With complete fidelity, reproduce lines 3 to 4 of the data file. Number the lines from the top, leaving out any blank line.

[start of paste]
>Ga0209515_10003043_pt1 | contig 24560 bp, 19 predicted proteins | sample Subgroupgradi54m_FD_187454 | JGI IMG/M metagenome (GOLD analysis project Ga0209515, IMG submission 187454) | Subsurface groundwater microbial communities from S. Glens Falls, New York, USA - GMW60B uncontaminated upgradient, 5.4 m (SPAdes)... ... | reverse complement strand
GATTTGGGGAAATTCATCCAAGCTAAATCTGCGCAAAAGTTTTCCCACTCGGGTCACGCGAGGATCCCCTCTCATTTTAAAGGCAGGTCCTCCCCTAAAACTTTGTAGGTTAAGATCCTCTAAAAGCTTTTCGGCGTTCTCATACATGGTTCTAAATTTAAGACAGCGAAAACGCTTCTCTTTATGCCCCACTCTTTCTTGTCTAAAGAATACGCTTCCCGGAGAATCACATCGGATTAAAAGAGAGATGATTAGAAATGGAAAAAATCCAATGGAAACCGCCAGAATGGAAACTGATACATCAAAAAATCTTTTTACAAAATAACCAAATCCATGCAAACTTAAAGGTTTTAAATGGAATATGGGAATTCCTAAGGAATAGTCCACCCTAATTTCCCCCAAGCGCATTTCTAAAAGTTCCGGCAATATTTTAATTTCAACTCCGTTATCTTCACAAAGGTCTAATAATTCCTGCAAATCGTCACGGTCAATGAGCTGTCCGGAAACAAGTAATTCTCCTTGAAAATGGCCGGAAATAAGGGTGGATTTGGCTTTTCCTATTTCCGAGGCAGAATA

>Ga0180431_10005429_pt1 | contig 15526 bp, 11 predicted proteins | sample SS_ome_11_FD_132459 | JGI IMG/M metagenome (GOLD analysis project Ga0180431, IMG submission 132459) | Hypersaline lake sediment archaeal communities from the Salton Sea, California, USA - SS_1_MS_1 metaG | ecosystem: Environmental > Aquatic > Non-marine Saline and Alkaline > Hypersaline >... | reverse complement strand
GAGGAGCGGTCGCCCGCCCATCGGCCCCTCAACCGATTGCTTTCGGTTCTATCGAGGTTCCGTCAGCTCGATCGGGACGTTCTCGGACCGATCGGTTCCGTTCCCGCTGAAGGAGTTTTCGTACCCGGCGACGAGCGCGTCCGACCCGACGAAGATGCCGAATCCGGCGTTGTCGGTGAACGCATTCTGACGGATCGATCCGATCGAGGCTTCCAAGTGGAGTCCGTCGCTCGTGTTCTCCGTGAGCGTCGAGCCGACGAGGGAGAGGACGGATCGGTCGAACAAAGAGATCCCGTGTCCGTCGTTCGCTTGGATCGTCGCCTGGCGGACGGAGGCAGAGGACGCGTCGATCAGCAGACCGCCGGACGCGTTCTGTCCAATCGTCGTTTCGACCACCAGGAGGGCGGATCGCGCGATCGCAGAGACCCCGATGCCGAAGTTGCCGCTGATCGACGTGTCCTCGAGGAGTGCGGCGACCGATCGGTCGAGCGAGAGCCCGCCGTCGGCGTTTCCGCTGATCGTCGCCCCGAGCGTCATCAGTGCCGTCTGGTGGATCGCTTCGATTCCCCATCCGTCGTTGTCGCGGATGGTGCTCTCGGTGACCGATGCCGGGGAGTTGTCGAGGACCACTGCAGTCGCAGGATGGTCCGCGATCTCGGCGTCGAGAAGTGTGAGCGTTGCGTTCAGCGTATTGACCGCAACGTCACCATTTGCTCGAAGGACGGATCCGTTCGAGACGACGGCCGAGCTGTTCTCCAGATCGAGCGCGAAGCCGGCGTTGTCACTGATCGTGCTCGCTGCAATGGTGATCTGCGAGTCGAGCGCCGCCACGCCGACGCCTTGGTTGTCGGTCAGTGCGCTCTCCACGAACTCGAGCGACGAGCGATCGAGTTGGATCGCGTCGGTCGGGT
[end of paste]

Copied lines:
>Ga0180431_10005429_pt1 | contig 15526 bp, 11 predicted proteins | sample SS_ome_11_FD_132459 | JGI IMG/M metagenome (GOLD analysis project Ga0180431, IMG submission 132459) | Hypersaline lake sediment archaeal communities from the Salton Sea, California, USA - SS_1_MS_1 metaG | ecosystem: Environmental > Aquatic > Non-marine Saline and Alkaline > Hypersaline >... | reverse complement strand
GAGGAGCGGTCGCCCGCCCATCGGCCCCTCAACCGATTGCTTTCGGTTCTATCGAGGTTCCGTCAGCTCGATCGGGACGTTCTCGGACCGATCGGTTCCGTTCCCGCTGAAGGAGTTTTCGTACCCGGCGACGAGCGCGTCCGACCCGACGAAGATGCCGAATCCGGCGTTGTCGGTGAACGCATTCTGACGGATCGATCCGATCGAGGCTTCCAAGTGGAGTCCGTCGCTCGTGTTCTCCGTGAGCGTCGAGCCGACGAGGGAGAGGACGGATCGGTCGAACAAAGAGATCCCGTGTCCGTCGTTCGCTTGGATCGTCGCCTGGCGGACGGAGGCAGAGGACGCGTCGATCAGCAGACCGCCGGACGCGTTCTGTCCAATCGTCGTTTCGACCACCAGGAGGGCGGATCGCGCGATCGCAGAGACCCCGATGCCGAAGTTGCCGCTGATCGACGTGTCCTCGAGGAGTGCGGCGACCGATCGGTCGAGCGAGAGCCCGCCGTCGGCGTTTCCGCTGATCGTCGCCCCGAGCGTCATCAGTGCCGTCTGGTGGATCGCTTCGATTCCCCATCCGTCGTTGTCGCGGATGGTGCTCTCGGTGACCGATGCCGGGGAGTTGTCGAGGACCACTGCAGTCGCAGGATGGTCCGCGATCTCGGCGTCGAGAAGTGTGAGCGTTGCGTTCAGCGTATTGACCGCAACGTCACCATTTGCTCGAAGGACGGATCCGTTCGAGACGACGGCCGAGCTGTTCTCCAGATCGAGCGCGAAGCCGGCGTTGTCACTGATCGTGCTCGCTGCAATGGTGATCTGCGAGTCGAGCGCCGCCACGCCGACGCCTTGGTTGTCGGTCAGTGCGCTCTCCACGAACTCGAGCGACGAGCGATCGAGTTGGATCGCGTCGGTCGGGT